Focus and Scope
The Journal of Human Rights in the Commonwealth is an electronic inter-disciplinary journal which covers a vast range of issues relating to human rights in the Commonwealth of Nations including, but not limited to: human rights and the law, democracy and governance, development, poverty, conflict, transitional justice, climate change, the ecological crisis, colonialism and imperialism, equality and discrimination, ethnicity, religion, gender and women’s human rights, children, class, corporate accountability, refugees, migration, minorities and indigenous peoples.
The journal also publishes Commonwealth-related comparative human rights evaluations and country reports. To promote scholarly and practitioner debate the editors will also publish opinion pieces and discussion papers from renowned writers, activists and experts in the fields of Commonwealth Studies and Human Rights. Commentaries, reflections, field notes, thematic essays and review articles are also welcomed.
The journal is open access and is essential reading for academics and students of human rights and Commonwealth studies, political sociology, political science, contemporary history, development studies and international law, officers in relevant NGOs, lawyers, politicians and civil servants, policy makers and human rights activists.
The Journal is based in the Institute of Commonwealth Studies, School of Advanced Study, University of London. The Institute was founded in 1949 and is the only postgraduate academic institution in the United Kingdom devoted to the study of the Commonwealth. It is also home to the longest-running interdisciplinary and practice-oriented human rights MA program in the UK. The Institute is a national and international centre of excellence for policy-relevant research, research facilitation and teaching.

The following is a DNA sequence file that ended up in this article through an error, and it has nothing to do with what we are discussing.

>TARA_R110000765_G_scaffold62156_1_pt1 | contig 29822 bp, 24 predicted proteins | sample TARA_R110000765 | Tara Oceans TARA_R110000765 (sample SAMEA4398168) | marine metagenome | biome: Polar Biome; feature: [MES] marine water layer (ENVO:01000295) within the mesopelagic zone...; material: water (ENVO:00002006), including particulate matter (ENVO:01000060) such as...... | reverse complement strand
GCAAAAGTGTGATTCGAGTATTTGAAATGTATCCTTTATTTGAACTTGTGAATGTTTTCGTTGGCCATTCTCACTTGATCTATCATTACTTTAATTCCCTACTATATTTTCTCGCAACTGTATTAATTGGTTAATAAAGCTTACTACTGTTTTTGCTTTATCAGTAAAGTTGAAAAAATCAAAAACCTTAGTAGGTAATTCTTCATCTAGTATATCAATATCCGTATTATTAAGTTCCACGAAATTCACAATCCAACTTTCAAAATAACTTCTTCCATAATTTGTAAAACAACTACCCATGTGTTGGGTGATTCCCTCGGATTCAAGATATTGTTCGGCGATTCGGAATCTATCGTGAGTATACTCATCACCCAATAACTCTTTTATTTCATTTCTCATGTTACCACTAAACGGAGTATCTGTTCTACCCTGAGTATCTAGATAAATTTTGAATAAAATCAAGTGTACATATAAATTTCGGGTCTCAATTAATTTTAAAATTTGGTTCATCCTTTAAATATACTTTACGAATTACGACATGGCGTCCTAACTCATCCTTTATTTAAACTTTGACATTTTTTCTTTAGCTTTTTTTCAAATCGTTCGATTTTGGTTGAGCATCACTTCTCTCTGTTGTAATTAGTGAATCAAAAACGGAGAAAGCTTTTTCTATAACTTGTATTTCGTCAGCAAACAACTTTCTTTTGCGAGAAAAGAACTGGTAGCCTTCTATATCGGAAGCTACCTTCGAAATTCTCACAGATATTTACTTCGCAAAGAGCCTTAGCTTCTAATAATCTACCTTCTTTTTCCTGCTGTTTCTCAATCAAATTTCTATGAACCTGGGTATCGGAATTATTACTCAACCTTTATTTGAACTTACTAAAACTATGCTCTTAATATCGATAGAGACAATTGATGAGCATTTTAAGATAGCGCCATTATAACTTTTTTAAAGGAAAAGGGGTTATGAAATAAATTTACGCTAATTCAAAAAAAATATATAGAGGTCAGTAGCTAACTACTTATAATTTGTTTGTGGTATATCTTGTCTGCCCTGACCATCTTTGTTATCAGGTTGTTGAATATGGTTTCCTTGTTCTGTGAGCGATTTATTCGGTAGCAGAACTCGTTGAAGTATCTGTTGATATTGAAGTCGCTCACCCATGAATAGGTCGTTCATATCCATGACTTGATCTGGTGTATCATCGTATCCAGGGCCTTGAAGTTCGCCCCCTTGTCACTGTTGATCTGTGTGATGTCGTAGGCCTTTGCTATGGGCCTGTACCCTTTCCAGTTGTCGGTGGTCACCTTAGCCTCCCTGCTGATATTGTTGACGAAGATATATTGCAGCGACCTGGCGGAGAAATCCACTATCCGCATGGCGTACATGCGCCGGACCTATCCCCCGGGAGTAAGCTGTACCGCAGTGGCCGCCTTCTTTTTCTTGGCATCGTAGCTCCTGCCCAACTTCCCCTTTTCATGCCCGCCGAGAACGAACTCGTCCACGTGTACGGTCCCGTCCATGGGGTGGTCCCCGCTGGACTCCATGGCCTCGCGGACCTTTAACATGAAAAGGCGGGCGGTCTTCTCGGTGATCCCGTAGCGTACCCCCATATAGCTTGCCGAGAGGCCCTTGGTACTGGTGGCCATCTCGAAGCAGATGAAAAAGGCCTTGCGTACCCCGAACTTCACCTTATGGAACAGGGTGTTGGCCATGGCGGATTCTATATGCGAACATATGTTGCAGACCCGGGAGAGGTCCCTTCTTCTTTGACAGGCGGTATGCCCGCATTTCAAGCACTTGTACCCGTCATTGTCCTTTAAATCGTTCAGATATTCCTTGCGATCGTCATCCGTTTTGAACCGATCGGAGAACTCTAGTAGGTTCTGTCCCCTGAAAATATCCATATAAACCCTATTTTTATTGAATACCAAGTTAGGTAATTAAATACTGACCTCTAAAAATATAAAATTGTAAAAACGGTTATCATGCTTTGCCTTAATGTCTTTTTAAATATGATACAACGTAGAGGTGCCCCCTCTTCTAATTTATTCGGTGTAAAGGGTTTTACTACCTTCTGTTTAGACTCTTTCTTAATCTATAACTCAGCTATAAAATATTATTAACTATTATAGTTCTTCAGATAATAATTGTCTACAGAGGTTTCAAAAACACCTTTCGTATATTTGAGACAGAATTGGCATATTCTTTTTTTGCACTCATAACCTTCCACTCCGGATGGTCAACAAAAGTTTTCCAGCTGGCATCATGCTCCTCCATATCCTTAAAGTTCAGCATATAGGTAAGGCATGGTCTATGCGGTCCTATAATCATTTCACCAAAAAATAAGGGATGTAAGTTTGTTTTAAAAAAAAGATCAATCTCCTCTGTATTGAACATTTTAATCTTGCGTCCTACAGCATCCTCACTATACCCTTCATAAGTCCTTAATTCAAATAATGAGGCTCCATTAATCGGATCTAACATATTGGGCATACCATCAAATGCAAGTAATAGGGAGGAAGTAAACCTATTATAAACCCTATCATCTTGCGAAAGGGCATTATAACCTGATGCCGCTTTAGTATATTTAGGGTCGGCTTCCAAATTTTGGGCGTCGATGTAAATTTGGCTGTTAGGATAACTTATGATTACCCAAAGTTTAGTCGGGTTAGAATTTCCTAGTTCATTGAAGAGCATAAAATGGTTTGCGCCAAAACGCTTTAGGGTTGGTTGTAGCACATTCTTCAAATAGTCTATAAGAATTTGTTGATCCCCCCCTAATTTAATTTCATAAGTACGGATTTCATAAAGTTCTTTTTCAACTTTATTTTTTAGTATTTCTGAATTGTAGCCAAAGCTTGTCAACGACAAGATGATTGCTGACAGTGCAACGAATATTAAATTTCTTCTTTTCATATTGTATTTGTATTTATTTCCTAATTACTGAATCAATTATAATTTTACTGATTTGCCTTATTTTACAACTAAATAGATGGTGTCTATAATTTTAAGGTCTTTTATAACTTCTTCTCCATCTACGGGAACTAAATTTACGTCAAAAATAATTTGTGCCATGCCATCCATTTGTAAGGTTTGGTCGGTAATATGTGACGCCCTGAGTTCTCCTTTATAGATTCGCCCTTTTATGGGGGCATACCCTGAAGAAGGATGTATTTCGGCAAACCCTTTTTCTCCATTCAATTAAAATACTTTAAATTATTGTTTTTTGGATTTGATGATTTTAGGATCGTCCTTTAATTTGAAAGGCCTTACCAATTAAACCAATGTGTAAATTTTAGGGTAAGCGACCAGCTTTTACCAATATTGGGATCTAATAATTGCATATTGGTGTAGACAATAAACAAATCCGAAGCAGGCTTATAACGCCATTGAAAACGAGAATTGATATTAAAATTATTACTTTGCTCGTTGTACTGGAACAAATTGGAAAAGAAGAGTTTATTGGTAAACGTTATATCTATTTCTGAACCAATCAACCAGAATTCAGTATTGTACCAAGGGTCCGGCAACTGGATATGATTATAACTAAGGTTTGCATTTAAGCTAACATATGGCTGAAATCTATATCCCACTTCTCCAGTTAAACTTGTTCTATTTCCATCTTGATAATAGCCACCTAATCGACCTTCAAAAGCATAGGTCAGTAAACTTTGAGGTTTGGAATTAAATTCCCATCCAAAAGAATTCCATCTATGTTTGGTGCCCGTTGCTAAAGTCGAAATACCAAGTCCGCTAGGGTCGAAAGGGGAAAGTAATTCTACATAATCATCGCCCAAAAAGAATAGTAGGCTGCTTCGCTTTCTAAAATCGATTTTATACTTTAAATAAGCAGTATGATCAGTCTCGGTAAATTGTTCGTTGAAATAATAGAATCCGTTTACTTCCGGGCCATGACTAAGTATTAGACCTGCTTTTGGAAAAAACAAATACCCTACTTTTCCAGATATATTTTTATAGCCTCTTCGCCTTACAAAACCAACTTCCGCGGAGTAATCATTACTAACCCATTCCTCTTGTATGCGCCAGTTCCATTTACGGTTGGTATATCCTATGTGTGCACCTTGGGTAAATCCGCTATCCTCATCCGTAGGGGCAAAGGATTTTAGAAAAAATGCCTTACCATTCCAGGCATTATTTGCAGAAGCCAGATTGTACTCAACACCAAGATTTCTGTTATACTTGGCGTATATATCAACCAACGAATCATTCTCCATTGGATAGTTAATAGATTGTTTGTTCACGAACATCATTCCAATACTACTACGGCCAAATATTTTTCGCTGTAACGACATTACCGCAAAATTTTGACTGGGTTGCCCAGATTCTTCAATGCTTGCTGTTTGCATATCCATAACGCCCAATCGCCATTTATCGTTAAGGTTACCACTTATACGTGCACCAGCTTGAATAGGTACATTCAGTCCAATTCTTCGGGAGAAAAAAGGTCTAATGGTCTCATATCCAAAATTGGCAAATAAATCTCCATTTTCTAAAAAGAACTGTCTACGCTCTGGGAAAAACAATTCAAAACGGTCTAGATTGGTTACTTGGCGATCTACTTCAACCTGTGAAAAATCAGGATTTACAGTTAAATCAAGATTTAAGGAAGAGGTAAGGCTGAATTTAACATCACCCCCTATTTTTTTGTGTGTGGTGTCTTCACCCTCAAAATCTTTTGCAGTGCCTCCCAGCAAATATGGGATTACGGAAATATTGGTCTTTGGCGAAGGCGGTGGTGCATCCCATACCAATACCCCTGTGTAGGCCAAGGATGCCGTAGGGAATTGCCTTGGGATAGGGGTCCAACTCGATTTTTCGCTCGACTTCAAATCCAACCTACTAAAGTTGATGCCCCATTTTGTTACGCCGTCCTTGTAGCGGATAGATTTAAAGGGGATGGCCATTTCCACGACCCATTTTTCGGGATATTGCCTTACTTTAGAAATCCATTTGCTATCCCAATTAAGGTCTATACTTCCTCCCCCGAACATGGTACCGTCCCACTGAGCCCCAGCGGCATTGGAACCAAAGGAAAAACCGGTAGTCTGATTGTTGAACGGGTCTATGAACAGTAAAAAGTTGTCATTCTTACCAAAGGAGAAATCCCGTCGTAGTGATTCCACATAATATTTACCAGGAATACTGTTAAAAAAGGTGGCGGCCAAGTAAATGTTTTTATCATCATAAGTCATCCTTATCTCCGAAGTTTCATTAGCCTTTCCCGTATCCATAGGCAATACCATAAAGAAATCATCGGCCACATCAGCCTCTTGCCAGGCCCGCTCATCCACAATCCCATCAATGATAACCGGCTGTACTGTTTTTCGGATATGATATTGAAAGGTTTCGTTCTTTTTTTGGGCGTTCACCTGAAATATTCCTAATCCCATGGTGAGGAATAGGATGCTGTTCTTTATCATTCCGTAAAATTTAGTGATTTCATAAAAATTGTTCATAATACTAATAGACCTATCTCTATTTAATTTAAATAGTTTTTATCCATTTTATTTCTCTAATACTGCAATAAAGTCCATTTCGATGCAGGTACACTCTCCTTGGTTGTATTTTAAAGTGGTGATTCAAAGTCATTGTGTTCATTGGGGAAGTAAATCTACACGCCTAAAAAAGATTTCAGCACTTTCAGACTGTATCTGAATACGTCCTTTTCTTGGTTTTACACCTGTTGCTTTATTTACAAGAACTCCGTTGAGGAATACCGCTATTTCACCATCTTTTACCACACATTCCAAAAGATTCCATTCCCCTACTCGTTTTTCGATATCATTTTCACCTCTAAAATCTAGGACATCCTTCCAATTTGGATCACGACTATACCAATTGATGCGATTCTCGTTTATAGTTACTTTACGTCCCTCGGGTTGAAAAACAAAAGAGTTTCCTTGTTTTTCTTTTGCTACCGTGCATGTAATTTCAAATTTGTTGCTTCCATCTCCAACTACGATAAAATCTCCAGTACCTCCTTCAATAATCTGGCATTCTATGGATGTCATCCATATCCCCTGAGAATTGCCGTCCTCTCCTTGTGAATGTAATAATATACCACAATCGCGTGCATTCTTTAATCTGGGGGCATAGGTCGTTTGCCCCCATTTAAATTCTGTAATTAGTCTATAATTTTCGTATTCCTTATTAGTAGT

Peer Review Process
All primary research articles in this journal have undergone rigorous peer review, based on initial editor screening and evaluation by at least one anonymous referee.
Review articles, comment pieces, and reports are assessed by the journal's editors.
Open Access Policy
This journal provides immediate open access to its content on the principle that making research freely available to the public supports a greater global exchange of knowledge.
Dr Damien Short – Human Rights Consortium, Institute of Commonwealth Studies
Dr Corinne Lennox – Human Rights Consortium, Institute of Commonwealth Studies
Dr David Cantor – Human Rights Consortium, Institute of Commonwealth Studies
Dr Matthew Waites – University of Glasgow
International Advisory Board
Prof Paul Havemann – James Cook University, Australia
Dr Michele Lamb – Roehampton University, UK
Prof Lydia Morris – University of Essex, UK
Dr Paul Muldoon – Monash University, Australia
Dr Colin Samson – University of Essex, UK
Dr Leo Zeilig – Institute of Commonwealth Studies, UK